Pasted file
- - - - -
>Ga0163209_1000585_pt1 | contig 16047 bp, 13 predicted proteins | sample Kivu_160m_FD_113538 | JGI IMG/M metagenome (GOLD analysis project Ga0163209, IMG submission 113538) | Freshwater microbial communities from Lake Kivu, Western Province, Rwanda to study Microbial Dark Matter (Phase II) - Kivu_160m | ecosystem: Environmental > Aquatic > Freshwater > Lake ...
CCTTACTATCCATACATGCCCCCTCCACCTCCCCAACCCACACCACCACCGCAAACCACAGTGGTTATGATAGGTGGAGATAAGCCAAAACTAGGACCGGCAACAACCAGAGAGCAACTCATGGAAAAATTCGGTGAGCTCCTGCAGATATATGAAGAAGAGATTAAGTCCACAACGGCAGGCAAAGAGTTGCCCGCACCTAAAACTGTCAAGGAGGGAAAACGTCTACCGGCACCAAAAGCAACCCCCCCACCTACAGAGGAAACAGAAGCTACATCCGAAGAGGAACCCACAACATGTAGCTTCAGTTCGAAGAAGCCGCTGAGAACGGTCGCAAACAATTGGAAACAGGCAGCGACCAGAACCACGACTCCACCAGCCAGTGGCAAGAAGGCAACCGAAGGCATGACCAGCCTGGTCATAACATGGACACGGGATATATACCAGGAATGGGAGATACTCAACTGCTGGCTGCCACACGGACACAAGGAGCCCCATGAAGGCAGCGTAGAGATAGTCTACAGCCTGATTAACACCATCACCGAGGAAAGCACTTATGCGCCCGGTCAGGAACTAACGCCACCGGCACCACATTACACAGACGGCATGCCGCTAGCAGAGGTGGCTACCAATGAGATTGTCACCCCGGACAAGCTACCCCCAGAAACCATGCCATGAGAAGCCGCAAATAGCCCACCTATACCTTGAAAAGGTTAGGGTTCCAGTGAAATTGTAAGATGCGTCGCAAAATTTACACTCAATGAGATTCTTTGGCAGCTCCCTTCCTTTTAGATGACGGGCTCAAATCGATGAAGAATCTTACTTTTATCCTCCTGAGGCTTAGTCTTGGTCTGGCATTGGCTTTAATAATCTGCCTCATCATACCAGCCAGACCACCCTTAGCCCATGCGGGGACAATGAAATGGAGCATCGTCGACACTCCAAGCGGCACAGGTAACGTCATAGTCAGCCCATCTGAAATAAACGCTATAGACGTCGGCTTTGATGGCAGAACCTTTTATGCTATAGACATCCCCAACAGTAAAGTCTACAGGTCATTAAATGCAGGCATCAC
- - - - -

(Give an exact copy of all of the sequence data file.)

>Ga0163209_1000585_pt1 | contig 16047 bp, 13 predicted proteins | sample Kivu_160m_FD_113538 | JGI IMG/M metagenome (GOLD analysis project Ga0163209, IMG submission 113538) | Freshwater microbial communities from Lake Kivu, Western Province, Rwanda to study Microbial Dark Matter (Phase II) - Kivu_160m | ecosystem: Environmental > Aquatic > Freshwater > Lake ...
CCTTACTATCCATACATGCCCCCTCCACCTCCCCAACCCACACCACCACCGCAAACCACAGTGGTTATGATAGGTGGAGATAAGCCAAAACTAGGACCGGCAACAACCAGAGAGCAACTCATGGAAAAATTCGGTGAGCTCCTGCAGATATATGAAGAAGAGATTAAGTCCACAACGGCAGGCAAAGAGTTGCCCGCACCTAAAACTGTCAAGGAGGGAAAACGTCTACCGGCACCAAAAGCAACCCCCCCACCTACAGAGGAAACAGAAGCTACATCCGAAGAGGAACCCACAACATGTAGCTTCAGTTCGAAGAAGCCGCTGAGAACGGTCGCAAACAATTGGAAACAGGCAGCGACCAGAACCACGACTCCACCAGCCAGTGGCAAGAAGGCAACCGAAGGCATGACCAGCCTGGTCATAACATGGACACGGGATATATACCAGGAATGGGAGATACTCAACTGCTGGCTGCCACACGGACACAAGGAGCCCCATGAAGGCAGCGTAGAGATAGTCTACAGCCTGATTAACACCATCACCGAGGAAAGCACTTATGCGCCCGGTCAGGAACTAACGCCACCGGCACCACATTACACAGACGGCATGCCGCTAGCAGAGGTGGCTACCAATGAGATTGTCACCCCGGACAAGCTACCCCCAGAAACCATGCCATGAGAAGCCGCAAATAGCCCACCTATACCTTGAAAAGGTTAGGGTTCCAGTGAAATTGTAAGATGCGTCGCAAAATTTACACTCAATGAGATTCTTTGGCAGCTCCCTTCCTTTTAGATGACGGGCTCAAATCGATGAAGAATCTTACTTTTATCCTCCTGAGGCTTAGTCTTGGTCTGGCATTGGCTTTAATAATCTGCCTCATCATACCAGCCAGACCACCCTTAGCCCATGCGGGGACAATGAAATGGAGCATCGTCGACACTCCAAGCGGCACAGGTAACGTCATAGTCAGCCCATCTGAAATAAACGCTATAGACGTCGGCTTTGATGGCAGAACCTTTTATGCTATAGACATCCCCAACAGTAAAGTCTACAGGTCATTAAATGCAGGCATCAC